Gerlach is the highest peak in what has been call the “Smallest High Range in the World” and believe me it is true. The “High Tatra” (Vysoké Tatry) is the last major outcropping of the Carpathian Mountains and Gerlach is the highest peak in that rather long range as well for you peak baggers out there it is the highest peak in Slovakia.
Looking like a great pyramid when viewed from the valley far below Gerlach is an impressive mountain. It looks much taller than it is, as the vertical rise from the valley floor is well over 2000m and it sits further away from neaby mountains giveing a rather massif appeance to this peak.
The High Tatra is truly an alpine rock climber’s paradise since there are no nasty glaciers about and the snow is mostly gone by June, though it may linger in some of the shaded valleys until late August. There are literally hundreds of alpine rock and face climbs here and most of them have never been done by westerners even 10 years after the fall of the wall. Most importaly the rock quality is on a par with Yosemite and the routes are well established and protected.
Technically only a grade II to III climb when not snow covered it benefits greatly from a very well maintained mountain trail (Bergpfad) that leads to the summit along a standard route.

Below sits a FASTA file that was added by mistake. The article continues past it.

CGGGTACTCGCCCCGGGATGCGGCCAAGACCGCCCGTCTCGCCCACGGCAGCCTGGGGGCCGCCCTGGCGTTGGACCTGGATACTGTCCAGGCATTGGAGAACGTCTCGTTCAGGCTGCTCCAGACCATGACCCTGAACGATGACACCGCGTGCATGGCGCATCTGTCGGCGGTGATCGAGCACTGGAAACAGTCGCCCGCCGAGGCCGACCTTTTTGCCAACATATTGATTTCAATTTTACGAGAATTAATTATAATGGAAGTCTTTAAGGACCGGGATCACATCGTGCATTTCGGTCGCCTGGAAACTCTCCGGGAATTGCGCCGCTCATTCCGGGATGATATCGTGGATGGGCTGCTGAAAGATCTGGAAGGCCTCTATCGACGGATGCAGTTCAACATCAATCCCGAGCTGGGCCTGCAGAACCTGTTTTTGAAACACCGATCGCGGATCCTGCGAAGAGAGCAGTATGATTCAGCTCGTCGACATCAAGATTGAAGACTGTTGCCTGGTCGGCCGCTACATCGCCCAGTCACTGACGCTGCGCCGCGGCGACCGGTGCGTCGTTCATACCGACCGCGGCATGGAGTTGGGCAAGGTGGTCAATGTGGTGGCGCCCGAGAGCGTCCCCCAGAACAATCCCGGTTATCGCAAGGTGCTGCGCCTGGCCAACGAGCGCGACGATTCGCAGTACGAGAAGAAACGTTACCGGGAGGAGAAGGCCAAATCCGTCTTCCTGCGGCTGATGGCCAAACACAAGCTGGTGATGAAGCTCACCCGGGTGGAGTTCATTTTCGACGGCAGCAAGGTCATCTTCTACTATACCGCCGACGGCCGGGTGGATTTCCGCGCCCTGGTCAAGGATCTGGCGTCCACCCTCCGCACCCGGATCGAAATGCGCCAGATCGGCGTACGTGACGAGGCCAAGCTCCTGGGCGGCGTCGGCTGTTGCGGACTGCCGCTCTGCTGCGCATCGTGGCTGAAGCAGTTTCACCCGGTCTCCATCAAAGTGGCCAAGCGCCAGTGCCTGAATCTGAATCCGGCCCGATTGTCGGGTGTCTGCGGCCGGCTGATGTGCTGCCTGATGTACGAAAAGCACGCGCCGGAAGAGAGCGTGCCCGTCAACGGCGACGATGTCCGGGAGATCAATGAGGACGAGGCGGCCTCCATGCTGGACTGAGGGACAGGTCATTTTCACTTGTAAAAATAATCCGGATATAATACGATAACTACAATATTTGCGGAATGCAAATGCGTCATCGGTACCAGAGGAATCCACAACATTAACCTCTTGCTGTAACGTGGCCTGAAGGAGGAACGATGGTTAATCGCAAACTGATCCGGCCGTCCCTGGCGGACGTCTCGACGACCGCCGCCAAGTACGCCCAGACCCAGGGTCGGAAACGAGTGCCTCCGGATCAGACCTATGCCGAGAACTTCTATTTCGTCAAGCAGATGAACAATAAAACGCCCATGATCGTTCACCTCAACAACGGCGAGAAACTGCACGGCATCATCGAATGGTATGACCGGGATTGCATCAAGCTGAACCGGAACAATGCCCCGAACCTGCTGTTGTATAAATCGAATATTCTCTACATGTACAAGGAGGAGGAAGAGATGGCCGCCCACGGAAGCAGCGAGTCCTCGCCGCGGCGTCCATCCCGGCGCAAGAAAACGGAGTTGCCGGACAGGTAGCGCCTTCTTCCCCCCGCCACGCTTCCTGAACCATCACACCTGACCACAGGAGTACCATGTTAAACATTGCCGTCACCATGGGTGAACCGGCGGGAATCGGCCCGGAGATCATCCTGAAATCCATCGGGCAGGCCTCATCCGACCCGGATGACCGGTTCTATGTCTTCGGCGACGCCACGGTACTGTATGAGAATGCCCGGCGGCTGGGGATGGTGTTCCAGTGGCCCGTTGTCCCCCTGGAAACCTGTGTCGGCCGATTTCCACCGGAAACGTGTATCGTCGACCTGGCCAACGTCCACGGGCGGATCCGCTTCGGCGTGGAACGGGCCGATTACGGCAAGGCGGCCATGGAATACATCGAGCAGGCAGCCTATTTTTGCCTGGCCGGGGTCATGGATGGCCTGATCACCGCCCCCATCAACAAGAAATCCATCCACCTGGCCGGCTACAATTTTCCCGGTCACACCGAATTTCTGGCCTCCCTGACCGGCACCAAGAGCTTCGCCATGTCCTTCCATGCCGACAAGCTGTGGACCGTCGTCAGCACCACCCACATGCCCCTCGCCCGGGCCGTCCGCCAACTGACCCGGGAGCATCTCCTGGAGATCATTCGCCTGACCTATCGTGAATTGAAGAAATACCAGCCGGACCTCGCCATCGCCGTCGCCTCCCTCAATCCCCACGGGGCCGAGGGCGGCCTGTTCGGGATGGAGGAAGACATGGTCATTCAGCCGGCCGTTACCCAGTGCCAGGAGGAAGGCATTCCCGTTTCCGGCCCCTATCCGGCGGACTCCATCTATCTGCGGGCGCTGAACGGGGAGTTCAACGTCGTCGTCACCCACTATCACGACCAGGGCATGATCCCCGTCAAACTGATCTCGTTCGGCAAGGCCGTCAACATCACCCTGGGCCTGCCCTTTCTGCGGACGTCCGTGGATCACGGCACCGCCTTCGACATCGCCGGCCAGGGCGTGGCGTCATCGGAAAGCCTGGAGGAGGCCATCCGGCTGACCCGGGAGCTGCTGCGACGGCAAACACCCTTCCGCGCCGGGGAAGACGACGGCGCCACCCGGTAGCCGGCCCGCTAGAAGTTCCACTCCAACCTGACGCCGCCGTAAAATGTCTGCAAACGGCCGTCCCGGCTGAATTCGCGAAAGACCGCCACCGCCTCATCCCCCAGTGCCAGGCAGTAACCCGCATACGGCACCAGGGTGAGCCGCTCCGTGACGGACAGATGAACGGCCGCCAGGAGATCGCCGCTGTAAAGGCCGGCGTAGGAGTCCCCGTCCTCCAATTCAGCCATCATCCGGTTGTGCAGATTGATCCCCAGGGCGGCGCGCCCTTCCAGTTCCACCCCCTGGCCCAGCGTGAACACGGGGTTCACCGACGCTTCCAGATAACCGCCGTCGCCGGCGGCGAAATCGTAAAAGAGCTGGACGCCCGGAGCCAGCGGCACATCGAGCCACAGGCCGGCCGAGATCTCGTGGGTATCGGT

Most climbers using the more-technical route start from the Sliezskly Dom (Hut) and up and along the green trail until it reaches a lake about ½ way up the col. The path to the summit is on the opposite side of this lake and is marked with cairns. It basically follows a rather rough skree pile up to the main summit ridge and then easy ridge climbing to the top.
Once can then cross over the summit and meet up with another path comming up from the opposit valley. This route is more for the novice and guide as it is protected in places by chains and at one time ladders.
One thing that is nice about doing this climb is how quickly it seems to go. No sooner are you into the skree pile then you are out of it and on the ridge and then suddenly you are on top. It is no more that a 5km round trip.
Be warned, this is an alpine environment expect snow any time of the year and I found that the weather here closes in much faster that any other area that I have climbed in. It can be nice one moment but then minutes later you can be in the middle of a thunderstorm blowing up from the valley.
Another thing that will throw you a bit are the deceiving lines I clearly remember looking up a ridge and thinking there would be a nice walk along the top on it. When I got to it, it was a knife-edge with a 400m drop off the other side. Needless to say I went back to the marked trail. Because of the short distances involved it is very easy to climb yourself into trouble very quickly sometimes with no retreat possible.